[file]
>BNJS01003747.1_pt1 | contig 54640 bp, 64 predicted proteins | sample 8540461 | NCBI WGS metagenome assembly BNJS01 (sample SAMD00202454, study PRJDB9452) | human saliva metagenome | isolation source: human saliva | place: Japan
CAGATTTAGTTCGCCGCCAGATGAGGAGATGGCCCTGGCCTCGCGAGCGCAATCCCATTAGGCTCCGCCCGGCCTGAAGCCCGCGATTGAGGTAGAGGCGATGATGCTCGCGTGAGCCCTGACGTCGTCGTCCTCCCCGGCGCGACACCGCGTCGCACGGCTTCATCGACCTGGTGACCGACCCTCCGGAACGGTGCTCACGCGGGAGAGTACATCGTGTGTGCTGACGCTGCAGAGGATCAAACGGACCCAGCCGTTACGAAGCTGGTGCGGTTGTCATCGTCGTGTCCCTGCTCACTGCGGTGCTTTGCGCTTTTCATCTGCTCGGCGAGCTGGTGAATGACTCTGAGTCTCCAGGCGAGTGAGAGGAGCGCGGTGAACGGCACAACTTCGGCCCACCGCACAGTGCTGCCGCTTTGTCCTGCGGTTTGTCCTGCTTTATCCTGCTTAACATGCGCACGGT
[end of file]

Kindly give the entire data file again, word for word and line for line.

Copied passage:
>BNJS01003747.1_pt1 | contig 54640 bp, 64 predicted proteins | sample 8540461 | NCBI WGS metagenome assembly BNJS01 (sample SAMD00202454, study PRJDB9452) | human saliva metagenome | isolation source: human saliva | place: Japan
CAGATTTAGTTCGCCGCCAGATGAGGAGATGGCCCTGGCCTCGCGAGCGCAATCCCATTAGGCTCCGCCCGGCCTGAAGCCCGCGATTGAGGTAGAGGCGATGATGCTCGCGTGAGCCCTGACGTCGTCGTCCTCCCCGGCGCGACACCGCGTCGCACGGCTTCATCGACCTGGTGACCGACCCTCCGGAACGGTGCTCACGCGGGAGAGTACATCGTGTGTGCTGACGCTGCAGAGGATCAAACGGACCCAGCCGTTACGAAGCTGGTGCGGTTGTCATCGTCGTGTCCCTGCTCACTGCGGTGCTTTGCGCTTTTCATCTGCTCGGCGAGCTGGTGAATGACTCTGAGTCTCCAGGCGAGTGAGAGGAGCGCGGTGAACGGCACAACTTCGGCCCACCGCACAGTGCTGCCGCTTTGTCCTGCGGTTTGTCCTGCTTTATCCTGCTTAACATGCGCACGGT